President Obama's paean during his State of the Union speech to the U.S. Navy SEAL team took on deeper meaning Wednesday morning with the news that Obama knew of the successful rescue by special forces members of an American and Danish citizen held hostage for months by Somali pirates.
Pointing to the Navy SEALs as examples of cooperation, effectiveness, courage and sacrifice much missing in Washington, Obama said:
"At a time when too many of our institutions have let us down, they exceed all expectations. They're not consumed with personal ambition. They don't obsess over their differences. They focus on the mission at hand. They work together."
The Somalia operation, with the killing of nine pirates, immediately recalled the killing of Osama bin Laden last year. Indeed, The Associated Press reported a U.S. official told the news agency the SEAL team that conducted the hostage rescue was the same one that killed the al-Qaida leader.
As with the bin Laden operation, the Somalia rescue of aid worker Jessica Buchanan and Dane Poul Hagen occurred as Obama had to carry out the schedule of high-profile appearances that comprise the White House calendar of any president.
While the president appeared before the White House Correspondents Association dinner on the last weekend of April 2011, the U.S. special forces operation against bin Laden operation was unfolding.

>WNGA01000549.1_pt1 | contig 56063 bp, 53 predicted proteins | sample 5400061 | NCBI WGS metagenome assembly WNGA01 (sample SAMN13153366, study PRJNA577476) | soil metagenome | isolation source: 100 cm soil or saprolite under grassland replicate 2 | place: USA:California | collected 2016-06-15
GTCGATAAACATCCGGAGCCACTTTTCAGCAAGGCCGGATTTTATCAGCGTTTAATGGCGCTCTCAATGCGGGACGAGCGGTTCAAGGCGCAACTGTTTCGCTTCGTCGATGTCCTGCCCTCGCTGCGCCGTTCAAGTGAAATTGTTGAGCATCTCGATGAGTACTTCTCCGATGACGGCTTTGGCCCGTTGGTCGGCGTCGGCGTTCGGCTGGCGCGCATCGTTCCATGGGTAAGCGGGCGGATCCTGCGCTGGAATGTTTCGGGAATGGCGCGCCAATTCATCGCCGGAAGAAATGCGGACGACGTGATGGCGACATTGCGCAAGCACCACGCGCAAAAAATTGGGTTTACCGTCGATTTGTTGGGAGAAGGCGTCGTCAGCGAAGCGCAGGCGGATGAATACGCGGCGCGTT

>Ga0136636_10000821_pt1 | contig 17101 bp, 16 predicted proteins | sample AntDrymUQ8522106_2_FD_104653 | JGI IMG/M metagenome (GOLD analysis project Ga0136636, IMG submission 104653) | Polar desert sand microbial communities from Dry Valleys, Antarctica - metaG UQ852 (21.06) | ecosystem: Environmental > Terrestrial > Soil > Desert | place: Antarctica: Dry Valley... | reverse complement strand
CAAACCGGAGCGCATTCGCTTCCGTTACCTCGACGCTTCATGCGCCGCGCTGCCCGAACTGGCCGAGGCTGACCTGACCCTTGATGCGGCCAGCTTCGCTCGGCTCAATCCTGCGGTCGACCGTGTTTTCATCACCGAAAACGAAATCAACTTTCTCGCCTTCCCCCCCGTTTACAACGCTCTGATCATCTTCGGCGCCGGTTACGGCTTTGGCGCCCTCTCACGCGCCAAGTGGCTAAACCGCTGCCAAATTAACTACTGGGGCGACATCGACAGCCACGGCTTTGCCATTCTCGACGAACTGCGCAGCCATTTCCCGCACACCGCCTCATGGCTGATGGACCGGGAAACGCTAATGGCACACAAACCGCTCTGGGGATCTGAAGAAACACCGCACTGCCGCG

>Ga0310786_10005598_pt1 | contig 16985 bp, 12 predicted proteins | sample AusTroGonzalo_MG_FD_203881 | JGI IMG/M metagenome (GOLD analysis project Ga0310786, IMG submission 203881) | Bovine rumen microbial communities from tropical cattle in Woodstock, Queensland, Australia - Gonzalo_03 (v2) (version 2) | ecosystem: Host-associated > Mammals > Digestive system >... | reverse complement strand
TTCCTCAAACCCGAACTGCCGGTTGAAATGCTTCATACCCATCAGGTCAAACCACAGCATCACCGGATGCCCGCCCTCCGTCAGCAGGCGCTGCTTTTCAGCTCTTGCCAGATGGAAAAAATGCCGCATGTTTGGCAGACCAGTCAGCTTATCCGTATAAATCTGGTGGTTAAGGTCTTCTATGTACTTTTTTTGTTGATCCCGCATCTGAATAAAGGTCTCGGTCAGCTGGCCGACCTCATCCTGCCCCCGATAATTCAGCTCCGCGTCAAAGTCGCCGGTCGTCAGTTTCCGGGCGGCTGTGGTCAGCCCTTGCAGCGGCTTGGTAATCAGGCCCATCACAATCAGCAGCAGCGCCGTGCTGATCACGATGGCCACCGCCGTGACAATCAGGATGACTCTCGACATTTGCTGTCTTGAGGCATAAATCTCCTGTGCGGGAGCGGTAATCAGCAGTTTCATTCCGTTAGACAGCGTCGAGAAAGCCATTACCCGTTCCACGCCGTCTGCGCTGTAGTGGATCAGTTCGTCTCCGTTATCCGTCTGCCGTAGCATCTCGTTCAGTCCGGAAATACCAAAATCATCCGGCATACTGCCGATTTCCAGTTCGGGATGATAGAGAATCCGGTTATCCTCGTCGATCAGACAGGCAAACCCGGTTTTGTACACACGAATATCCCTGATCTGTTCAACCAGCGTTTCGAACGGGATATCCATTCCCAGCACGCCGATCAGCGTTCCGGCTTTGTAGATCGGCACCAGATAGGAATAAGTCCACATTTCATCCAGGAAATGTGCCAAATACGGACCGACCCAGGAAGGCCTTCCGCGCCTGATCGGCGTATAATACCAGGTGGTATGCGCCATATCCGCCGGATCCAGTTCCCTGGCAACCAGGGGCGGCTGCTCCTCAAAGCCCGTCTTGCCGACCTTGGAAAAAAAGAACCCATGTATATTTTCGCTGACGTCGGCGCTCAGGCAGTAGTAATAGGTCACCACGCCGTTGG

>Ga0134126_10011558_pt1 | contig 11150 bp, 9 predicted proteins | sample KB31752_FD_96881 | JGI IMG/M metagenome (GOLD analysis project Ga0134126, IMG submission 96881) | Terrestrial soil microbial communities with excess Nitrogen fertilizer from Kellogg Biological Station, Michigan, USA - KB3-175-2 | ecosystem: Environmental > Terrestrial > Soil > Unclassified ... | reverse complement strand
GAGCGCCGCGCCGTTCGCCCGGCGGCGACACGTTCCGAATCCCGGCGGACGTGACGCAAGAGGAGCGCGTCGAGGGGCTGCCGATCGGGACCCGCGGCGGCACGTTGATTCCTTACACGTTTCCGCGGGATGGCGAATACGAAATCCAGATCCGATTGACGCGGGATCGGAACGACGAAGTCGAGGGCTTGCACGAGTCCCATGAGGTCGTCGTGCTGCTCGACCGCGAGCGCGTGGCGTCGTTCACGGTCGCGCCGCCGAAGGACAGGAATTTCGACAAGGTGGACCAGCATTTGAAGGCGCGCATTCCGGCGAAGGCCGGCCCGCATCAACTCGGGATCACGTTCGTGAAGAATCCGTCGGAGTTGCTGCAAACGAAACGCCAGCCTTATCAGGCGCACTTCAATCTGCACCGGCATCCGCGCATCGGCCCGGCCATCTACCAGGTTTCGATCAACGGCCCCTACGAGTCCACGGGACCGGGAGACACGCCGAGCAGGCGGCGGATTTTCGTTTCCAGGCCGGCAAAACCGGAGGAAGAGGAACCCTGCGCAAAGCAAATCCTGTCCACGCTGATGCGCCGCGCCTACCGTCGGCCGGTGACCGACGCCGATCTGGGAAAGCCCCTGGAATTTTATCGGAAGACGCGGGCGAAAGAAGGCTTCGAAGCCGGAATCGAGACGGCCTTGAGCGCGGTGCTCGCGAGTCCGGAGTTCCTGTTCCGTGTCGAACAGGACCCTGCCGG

One difference worth noting, however, between the Somalia and Abbottabad, Pakistan raids was the White House's reaction afterward.
After the bin Laden operation, some government officials provided dramatic details of that raid and just as rapidly found themselves criticized by then Defense Secretary Robert Gates, among others, for providing too much operational information that might compromise future missions.
This time, they're not. In fact, on ABC News Wednesday morning, George Stephanopoulos asked Vice President Biden for additional details on Buchanan's medical condition, which had worsened, causing Obama to authorize the raid two days ago. Biden studiously avoided getting into details, saying the White House had learned its lesson.
BIDEN: "One of the things we know from before, George, from the bin Laden raid is the operational details are better not to be laid out. I'll let the Pentagon decide how to do that, OK?"
In other words, U.S. military officials, not White House aides, apparently will be doing all the talking about what happened in Somalia.
The successful Somalia operation also served as an exclamation point to Obama's message that "America's back." Somalia, of course, was the scene of the 1993 Battle of Mogadishu and Black Hawk Down, in which a raid into by U.S. troops early in the Clinton administration went disastrously wrong as Somali fighters pinned down Americans, infamously dragging the body of a fallen serviceman through the street.
The U.S. departed Somalia soon after that and bin Laden pointed to that episode as an example of U.S. weakness.
The dramatic rescue operation reported Wednesday, like the killing of bin Laden himself, could be seen as a rebuttal to that argument of a U.S. in decline.